Ask Eartha: Send those jack-o’-lanterns to the compost
High Country Conservation Center
My family always carves pumpkins for Halloween, but when the trick-or-treating is over, our pumpkins end up in the trash. Is there any other option for disposing of our spooky squash, so we can make Halloween less wasteful?
— Bridget, Breckenridge
With Halloween right around the corner, families across the U.S. will be carving out jack-o’-lanterns to set out on their doorsteps. With an estimated 145 million Americans participating in this festive tradition, you can imagine the number of spoiled pumpkins. Here are a few ways to maximize the use of your pumpkins and reduce your impact during the holiday season.
How to pick out a pumpkin
Visiting a local pumpkin patch will not only reduce the overall carbon footprint of your pumpkin, but it will also support local farmers. If you don’t have a pumpkin patch nearby, visit your neighborhood grocer to find that perfect pumpkin, and don’t forget to look for the Colorado Proud sticker. When searching for a pumpkin, look for one with green in the stem. The greener the stem, the fresher the pumpkin, which means it will last longer on your stoop. Next, knock on the side of the pumpkin to determine how hollow it is. The more hollow-sounding, the more room you will have to put a candle inside. Once you have selected your ghoulish gourds, you are ready to start carving.
Get ready to carve
If you can resist temptation, don’t carve your pumpkins until a day or two before Halloween. This limits the amount of time the pumpkin’s innards are exposed to oxygen, keeping it fresh for Halloween night. As you begin carving your pumpkin, there will be lots of seeds and goop on the inside. Scoop this mush into a bowl and get slimy by separating the seeds. Give them a quick rinse in a strainer, spread them on a baking pan, drizzle with olive oil and salt, and pop ‘em into the oven for a tasty and nutritious snack.
What to do with the rest of the pumpkin guts? Put them in your food scrap recycling bucket, of course! As a reminder, food scrap recycling is now free in Summit County. That means you can collect your food scraps and drop off up to 10 gallons each week at the Breckenridge and Frisco recycling centers. Your food scraps will be turned into compost right here in Summit County. The High Country Conservation Center still has free food scrap buckets available, so head to their office in Frisco if you haven’t gotten yours yet.
Compost those pumpkins
Once trick-or-treaters have gobbled up all your candy and the yard has been cleared of all ghoulish decorations, there remains your jack-o’-lantern. Sitting stoically, it now expresses a slight slump in its demeanor, knowing full well its time has come. Instead of tossing those pumpkins in the trash, you can compost them so they turn into healthy soil that is used to grow more food.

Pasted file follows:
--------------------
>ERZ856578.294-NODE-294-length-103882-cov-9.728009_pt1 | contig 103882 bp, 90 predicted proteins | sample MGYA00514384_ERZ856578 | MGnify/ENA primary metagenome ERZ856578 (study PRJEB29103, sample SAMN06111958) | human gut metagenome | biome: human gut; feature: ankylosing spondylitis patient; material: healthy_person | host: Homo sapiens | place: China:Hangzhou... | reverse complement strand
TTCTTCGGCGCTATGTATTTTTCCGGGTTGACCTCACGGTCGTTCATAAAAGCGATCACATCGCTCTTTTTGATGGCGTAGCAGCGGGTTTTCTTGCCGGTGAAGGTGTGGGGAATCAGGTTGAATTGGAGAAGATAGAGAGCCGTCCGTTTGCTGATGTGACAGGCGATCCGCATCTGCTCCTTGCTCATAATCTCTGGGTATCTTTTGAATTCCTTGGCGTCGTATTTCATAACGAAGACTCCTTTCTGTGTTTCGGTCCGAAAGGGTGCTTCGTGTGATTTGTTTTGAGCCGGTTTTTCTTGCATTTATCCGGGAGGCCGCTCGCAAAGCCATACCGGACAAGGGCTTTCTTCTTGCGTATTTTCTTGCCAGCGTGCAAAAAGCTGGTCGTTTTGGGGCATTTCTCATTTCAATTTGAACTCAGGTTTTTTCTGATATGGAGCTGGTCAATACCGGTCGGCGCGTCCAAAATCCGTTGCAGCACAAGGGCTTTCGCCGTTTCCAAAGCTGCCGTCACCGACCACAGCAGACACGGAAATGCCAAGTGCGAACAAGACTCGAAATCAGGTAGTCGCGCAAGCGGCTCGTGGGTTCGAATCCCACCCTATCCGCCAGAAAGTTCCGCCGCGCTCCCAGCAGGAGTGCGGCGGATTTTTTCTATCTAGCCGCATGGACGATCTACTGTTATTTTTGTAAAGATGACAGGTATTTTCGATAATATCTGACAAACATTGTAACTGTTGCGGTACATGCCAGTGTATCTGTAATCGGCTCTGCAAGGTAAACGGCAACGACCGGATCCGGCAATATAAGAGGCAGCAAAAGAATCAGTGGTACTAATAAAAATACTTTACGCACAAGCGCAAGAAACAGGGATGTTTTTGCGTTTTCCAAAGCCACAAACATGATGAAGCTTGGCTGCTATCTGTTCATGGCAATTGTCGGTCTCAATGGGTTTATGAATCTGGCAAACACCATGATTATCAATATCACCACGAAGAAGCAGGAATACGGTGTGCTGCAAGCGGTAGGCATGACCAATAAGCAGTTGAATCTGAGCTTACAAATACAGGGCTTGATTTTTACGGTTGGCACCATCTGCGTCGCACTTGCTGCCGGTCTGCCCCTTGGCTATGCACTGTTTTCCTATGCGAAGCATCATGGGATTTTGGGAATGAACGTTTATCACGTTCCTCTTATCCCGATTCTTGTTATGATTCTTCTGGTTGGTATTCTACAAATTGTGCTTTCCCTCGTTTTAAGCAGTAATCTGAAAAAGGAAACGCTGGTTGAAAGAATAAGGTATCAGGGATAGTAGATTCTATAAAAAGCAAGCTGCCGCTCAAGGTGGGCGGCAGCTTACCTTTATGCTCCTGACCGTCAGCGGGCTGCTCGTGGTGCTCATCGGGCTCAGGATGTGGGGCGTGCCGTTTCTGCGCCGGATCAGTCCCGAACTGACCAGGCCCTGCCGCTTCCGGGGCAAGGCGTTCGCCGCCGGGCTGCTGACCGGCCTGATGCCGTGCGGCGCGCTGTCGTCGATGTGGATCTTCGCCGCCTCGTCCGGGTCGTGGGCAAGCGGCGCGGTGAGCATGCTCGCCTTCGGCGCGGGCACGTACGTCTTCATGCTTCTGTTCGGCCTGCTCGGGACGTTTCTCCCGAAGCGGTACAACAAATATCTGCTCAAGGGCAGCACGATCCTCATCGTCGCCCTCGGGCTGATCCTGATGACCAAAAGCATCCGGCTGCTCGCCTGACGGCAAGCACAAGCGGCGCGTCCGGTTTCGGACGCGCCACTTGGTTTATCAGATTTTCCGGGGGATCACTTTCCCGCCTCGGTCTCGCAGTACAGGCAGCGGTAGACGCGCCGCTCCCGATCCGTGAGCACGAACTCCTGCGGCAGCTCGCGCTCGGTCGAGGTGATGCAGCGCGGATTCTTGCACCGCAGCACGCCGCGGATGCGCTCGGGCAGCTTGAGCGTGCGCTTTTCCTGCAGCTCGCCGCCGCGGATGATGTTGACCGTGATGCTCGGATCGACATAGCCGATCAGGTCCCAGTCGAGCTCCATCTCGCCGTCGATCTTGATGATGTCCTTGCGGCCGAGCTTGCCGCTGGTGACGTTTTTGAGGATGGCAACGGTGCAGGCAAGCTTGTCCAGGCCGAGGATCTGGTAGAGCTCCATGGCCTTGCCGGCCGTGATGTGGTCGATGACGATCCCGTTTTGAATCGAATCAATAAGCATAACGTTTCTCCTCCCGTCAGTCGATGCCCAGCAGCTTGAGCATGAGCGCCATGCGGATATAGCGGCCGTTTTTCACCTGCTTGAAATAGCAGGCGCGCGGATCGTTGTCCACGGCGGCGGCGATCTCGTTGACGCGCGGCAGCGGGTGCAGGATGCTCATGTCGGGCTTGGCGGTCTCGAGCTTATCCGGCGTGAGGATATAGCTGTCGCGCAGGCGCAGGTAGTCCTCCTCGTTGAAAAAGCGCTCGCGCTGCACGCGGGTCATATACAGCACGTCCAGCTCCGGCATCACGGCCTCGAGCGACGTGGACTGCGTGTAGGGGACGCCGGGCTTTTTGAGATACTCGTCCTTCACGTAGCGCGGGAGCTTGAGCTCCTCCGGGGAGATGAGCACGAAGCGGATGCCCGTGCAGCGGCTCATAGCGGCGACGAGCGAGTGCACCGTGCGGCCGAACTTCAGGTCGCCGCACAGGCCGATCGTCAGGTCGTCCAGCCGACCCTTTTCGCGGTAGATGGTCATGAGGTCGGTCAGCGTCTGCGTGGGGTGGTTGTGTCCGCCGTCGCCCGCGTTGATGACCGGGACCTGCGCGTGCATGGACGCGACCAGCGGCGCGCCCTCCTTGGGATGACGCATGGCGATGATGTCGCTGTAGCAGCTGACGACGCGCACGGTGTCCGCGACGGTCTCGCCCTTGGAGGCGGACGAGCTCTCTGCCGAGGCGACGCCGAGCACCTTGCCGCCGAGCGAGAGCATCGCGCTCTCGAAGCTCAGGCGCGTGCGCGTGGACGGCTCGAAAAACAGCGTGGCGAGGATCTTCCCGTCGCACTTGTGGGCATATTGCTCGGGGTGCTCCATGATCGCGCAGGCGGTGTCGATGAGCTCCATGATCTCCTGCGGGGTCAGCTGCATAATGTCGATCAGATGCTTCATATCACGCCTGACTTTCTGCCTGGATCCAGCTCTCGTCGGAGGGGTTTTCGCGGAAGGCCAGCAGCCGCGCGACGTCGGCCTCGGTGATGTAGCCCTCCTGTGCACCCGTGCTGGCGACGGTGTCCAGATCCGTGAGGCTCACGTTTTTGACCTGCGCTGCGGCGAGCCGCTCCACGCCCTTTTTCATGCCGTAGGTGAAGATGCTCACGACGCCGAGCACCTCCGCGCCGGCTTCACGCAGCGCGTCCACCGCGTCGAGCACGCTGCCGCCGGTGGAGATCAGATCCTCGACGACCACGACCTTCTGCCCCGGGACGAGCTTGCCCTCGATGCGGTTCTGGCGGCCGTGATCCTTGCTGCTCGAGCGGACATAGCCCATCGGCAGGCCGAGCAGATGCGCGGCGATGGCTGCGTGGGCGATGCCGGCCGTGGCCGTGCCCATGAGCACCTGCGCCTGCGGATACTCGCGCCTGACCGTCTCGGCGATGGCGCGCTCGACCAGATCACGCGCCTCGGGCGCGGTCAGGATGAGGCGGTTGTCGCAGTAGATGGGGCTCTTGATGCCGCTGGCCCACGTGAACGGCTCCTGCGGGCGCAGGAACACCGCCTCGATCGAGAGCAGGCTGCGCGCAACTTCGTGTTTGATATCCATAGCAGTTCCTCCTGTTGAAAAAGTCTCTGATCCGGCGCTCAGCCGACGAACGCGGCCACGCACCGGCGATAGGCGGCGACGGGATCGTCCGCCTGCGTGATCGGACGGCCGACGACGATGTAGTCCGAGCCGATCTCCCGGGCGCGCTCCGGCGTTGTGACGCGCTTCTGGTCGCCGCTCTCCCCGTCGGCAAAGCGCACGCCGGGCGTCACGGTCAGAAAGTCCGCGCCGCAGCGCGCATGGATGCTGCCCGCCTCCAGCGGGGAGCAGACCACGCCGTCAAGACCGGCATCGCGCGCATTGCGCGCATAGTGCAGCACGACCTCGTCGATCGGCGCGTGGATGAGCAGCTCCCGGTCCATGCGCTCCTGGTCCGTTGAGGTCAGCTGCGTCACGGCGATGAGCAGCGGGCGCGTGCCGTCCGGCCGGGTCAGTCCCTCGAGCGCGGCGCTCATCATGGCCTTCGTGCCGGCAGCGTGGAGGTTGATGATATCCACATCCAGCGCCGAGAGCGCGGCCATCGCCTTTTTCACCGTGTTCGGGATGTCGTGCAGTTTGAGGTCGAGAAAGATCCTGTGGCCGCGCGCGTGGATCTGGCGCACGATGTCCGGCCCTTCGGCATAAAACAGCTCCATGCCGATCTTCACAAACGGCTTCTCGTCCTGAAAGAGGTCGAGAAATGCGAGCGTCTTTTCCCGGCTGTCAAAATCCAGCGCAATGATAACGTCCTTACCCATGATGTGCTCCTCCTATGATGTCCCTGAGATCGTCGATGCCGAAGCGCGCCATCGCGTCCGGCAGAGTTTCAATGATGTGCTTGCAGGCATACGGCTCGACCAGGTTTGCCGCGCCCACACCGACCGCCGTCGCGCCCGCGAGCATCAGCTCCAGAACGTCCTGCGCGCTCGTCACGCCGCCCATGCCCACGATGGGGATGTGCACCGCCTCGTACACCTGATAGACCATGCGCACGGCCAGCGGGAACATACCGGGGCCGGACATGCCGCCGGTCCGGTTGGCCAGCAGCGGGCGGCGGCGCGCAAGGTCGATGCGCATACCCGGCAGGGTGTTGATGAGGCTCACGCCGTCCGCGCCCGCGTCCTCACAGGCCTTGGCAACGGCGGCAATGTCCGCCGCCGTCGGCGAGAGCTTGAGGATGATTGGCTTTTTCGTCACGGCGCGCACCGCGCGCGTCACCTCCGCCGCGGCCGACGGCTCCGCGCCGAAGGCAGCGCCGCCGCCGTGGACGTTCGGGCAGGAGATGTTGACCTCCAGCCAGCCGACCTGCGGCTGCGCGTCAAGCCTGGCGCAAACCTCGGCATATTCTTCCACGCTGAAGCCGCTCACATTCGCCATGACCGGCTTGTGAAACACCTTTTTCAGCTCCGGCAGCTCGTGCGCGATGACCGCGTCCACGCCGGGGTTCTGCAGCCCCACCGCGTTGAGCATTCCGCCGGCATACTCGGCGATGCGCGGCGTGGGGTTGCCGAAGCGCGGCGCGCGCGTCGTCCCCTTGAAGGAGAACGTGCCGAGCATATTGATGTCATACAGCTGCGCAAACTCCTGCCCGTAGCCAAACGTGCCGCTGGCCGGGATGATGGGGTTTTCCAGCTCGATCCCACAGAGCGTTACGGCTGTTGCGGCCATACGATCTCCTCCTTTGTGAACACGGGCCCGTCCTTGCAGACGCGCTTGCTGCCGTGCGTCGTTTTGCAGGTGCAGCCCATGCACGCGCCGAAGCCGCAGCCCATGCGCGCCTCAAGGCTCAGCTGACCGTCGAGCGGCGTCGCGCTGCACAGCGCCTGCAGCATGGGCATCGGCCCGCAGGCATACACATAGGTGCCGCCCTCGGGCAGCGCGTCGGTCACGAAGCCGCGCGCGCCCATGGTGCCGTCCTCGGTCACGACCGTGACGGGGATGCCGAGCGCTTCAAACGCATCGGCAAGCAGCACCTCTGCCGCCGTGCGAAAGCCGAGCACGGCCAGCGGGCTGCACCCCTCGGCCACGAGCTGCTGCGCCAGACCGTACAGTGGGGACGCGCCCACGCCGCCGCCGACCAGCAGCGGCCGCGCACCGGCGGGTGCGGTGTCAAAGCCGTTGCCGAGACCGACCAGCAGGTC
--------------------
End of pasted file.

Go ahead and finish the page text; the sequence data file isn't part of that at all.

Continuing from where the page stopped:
Designated pumpkin collection containers will be available Friday, Oct. 25, through Monday, Nov. 11, at the Breckenridge and Frisco recycling centers. The bins will be clearly marked with pumpkin composting signs, and they will be next to the normal food scrap recycling containers. Remove candles and any non-food items from the pumpkin and place it in the dumpster. The pumpkins will be taken to the Summit County Resource Allocation Park, where they will be mixed with food waste and other material for composting.
DIY costumes and decorations
Along with the pumpkin, costumes and decorations are important Halloween traditions, but depending on where or how they are made, they can have a significant environmental impact. Minimize excess waste by fashioning costumes and decorations with materials you have around the house, or peruse your local thrift store for treasures. If you’re having a party, use cloth napkins and reusable plates and silverware. And if you’re not planning to reuse your costume, donate it to a neighbor or a thrift store rather than throwing it away.
Remember, the beauty of composting is the nutrients in our food can be recycled over and over again. Forget zombies — pumpkins and food scraps are the real undead!
Ask Eartha Steward is written by the staff at the High Country Conservation Center, a nonprofit organization dedicated to waste reduction and resource conservation. Submit questions to Eartha at firstname.lastname@example.org.
Start a dialogue, stay on topic and be civil.
If you don't follow the rules, your comment may be deleted.